It always seems that whenever tutoring is discussed, the topic eventually turns to costs. From the smallest SAU in New Hampshire to the mega-systems of New York and Texas, the question is always raised: “Why do we need tutors when the teachers can do the job?”
Of course, anyone who is seriously concerned with the educational systems in the US knows that that point of view is not only groundless, but sometimes downright inexcusable.
Last month the New York Times published the results of a study released by the National Bureau of Economic Research which indicated that “a program of intense tutoring, in combination with group behavioral counseling proved highly valuable to a group of low-income ninth- and tenth-grade African-American youse with weak math skills, track records of absences, or disciplinary problems. Those students learned in an eight-month period the equivalent of what the average American high school student learns in math over three years of school, as measured by standardized test scores, over and above what a similar group of students who did not receive the tutoring or counseling did.” (NYT, Motoko Rich, 1/26/2014)
This study, while it concerned disadvantaged youth, can obviously be applied to those who are not “disadvantaged,” but still struggling academically and socially. The fact that these students made such remarkable strides in math proficiency should be a clarion call for parents – and school systems – everywhere.
The study extract concludes, “While some questions remain about the intervention, given these effects and a cost per participant of around $4,400 (with a range of $3,000 to $6,000), this intervention seems to yield larger gains in adolescent outcomes per dollar spent than many other intervention strategies.” Of course financial comparisons cannot be made one-to-one with an inner-city Chicago school, but they can certainly point to a general pattern of efficacy.
This study was conducted within the schools, with two students per tutor. A comparison mentioned in the New York Times article between one class without the tutors and one with the tutors was like night and day in terms of work produced and results gained. The main difference between the two classrooms was that the students in the second class had “a body in front of them” who provided immediate intervention when necessary. In the first class, the researchers found chaos and very little learning going on. It should be noted that the classes were not segregated according to experienced or inexperienced teachers, or effective or non-effective teachers, so the presence of the teacher was not germane.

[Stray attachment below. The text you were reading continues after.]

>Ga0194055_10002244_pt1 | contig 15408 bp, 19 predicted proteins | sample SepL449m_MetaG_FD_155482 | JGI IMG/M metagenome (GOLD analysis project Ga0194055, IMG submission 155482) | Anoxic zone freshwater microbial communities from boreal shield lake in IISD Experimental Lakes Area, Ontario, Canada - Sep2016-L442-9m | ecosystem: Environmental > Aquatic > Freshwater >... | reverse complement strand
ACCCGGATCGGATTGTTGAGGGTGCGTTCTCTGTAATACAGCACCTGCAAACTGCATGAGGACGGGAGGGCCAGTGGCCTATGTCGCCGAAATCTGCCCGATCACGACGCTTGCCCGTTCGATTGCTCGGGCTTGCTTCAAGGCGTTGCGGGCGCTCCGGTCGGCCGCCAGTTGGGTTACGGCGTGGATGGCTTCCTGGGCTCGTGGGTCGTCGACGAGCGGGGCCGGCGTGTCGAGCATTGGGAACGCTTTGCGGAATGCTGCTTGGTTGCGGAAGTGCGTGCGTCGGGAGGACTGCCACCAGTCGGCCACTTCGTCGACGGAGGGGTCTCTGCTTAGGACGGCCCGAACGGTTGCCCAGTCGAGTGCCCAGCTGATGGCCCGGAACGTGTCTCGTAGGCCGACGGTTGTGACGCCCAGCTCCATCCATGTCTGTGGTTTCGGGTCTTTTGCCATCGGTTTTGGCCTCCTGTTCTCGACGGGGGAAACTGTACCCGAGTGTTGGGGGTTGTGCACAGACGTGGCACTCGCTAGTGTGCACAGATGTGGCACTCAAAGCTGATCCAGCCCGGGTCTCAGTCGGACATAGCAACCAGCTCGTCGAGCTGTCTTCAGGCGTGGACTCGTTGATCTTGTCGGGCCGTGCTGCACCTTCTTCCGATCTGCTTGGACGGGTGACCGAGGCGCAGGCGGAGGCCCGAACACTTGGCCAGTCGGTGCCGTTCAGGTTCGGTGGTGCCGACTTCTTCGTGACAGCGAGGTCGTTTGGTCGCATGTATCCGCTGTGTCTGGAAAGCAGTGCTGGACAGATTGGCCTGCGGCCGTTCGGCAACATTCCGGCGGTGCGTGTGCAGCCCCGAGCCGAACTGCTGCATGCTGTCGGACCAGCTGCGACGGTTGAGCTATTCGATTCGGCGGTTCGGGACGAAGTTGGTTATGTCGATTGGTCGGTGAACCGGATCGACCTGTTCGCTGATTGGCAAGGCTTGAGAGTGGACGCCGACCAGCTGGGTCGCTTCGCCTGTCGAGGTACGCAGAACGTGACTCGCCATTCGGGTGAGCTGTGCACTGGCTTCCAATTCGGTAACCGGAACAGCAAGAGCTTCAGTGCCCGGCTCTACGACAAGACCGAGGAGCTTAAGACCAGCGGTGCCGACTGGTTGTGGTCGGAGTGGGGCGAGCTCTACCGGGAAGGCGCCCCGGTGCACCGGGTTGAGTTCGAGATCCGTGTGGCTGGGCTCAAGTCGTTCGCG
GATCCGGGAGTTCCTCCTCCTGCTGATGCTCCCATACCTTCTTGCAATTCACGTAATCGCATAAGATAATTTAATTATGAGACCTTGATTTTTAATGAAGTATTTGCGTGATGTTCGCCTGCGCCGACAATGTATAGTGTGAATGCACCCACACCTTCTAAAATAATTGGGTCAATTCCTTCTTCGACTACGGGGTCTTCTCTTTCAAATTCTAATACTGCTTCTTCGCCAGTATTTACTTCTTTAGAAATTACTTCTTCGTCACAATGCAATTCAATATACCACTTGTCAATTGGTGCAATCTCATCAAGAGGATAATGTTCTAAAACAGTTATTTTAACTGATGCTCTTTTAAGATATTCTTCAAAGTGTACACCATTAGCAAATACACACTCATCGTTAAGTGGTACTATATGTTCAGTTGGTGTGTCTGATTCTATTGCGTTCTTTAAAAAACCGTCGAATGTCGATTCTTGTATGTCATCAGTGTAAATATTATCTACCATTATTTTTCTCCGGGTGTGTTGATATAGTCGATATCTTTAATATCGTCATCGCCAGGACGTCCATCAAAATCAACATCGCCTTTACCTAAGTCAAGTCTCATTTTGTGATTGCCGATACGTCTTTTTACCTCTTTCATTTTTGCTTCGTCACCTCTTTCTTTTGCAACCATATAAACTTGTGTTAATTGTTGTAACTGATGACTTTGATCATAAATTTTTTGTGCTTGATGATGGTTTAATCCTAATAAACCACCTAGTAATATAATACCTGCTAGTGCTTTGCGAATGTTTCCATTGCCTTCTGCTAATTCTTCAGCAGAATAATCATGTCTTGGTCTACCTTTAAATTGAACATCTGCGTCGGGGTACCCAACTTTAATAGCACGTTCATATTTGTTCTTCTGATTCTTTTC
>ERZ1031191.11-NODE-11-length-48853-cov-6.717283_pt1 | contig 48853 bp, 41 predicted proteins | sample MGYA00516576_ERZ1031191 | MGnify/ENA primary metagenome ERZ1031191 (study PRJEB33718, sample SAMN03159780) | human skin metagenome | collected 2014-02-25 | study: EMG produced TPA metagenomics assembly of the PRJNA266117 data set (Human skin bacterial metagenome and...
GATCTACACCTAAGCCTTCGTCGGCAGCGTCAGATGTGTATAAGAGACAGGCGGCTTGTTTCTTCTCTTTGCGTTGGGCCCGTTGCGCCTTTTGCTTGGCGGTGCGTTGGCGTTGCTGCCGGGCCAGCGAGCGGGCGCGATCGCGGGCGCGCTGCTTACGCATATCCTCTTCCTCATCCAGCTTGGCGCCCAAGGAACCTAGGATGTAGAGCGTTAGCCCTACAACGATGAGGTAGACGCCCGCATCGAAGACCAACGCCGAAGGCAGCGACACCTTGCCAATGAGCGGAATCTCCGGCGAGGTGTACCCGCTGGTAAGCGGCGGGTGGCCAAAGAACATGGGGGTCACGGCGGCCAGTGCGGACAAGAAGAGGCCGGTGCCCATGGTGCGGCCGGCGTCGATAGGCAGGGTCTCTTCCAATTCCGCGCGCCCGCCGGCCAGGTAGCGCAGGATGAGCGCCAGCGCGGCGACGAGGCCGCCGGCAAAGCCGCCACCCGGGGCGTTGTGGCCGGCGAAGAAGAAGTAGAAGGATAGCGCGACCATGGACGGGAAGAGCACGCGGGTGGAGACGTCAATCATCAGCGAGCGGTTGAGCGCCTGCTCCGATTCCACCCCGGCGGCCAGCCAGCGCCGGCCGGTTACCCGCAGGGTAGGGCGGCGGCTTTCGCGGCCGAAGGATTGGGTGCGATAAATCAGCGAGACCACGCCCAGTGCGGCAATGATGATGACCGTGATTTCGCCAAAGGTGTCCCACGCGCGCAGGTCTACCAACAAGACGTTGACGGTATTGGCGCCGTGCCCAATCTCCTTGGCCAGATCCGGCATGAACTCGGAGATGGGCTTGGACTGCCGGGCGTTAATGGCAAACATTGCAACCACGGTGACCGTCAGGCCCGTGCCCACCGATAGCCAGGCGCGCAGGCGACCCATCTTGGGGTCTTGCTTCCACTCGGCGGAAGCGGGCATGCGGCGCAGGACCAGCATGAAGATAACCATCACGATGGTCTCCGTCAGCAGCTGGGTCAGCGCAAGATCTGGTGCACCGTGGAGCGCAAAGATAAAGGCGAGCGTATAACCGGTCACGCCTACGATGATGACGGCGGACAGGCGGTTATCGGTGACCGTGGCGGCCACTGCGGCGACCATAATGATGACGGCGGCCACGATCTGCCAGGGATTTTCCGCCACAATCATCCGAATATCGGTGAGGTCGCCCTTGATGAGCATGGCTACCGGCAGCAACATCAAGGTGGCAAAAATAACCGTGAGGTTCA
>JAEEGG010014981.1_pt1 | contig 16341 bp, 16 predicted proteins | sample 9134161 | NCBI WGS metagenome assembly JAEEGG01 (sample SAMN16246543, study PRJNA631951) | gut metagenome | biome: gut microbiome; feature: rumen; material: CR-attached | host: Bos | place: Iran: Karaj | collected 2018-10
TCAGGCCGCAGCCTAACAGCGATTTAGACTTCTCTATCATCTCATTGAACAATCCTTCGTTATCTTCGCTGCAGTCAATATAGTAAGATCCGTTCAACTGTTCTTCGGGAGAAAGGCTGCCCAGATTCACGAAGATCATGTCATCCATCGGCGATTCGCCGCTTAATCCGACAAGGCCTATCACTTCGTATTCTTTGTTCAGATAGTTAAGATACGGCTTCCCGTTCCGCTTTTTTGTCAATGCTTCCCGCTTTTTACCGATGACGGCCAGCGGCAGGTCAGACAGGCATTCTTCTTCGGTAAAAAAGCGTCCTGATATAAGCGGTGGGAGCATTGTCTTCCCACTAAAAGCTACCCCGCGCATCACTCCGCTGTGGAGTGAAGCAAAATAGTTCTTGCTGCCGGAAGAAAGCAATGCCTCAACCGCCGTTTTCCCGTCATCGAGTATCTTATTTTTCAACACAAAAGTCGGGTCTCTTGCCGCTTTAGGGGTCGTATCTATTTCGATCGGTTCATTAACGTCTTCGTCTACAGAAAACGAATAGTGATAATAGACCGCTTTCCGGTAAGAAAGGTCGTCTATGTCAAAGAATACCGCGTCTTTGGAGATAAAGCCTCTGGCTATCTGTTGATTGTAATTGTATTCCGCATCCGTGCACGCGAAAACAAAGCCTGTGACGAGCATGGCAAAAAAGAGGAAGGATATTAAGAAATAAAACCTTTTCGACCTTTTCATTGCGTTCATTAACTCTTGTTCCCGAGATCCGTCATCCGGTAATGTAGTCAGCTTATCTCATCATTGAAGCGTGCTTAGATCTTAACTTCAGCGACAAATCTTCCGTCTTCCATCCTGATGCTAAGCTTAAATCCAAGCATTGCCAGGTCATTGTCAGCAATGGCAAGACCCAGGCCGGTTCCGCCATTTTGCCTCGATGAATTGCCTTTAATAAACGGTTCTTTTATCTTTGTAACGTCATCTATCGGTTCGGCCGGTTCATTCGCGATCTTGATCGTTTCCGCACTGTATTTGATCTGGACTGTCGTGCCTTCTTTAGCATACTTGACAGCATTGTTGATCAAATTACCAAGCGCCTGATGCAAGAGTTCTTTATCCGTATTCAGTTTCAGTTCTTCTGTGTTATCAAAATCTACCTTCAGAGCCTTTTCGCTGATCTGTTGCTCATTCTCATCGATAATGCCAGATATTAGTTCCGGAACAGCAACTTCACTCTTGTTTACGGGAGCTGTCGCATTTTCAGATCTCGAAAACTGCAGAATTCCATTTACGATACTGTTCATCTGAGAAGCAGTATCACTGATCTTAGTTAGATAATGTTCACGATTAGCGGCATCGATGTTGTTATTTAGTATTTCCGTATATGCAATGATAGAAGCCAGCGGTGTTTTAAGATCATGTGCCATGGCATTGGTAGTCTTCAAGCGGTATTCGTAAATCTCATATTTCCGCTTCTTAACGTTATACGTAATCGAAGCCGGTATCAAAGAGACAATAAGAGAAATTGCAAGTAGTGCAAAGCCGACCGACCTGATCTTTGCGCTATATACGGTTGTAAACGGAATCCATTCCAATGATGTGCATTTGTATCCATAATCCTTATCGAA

This leads back to the opening of this post, namely costs and staffing. It seems obvious to me that the more adult supervision/tutoring that is available will provide more learning opportunities, which leads to the current drive to reduce class size as much as possible. But more classes with fewer students is by far the most costly option, especially for a rural school system with limited resources.
The researchers in the Chicago study “modeled the tutoring on a program developed by Match Education, a Boston-based nonprofit group that provides tutoring for about 2,200 students. The group hires recent college graduates or retirees willing to work for an average salary of $17,000 a year full-time for 11 months. Generally, the tutors are not credentialed teachers.”
It would remain to be seen if a program like this could work in smaller schools systems, but it is an interesting concept being testing just south of us in Boston.
Finally, we can surmise that for some of the disadvantaged youth in Chicago, the presence of a positive, stable adult who is totally committed to two or three students for an hour must be a significant part of the equation of why this program reports such remarkable successes.
If you are interested in more studies like this, visit http://www.nber.org, the National Bureau of Economic Research. The studies are available for free if you are in education or journalism, and for a modest fee if not. Here you will find not only educational studies, but also other papers with an economic focus. This is an invaluable resource for school systems as they struggle with ever-present economic constraints.
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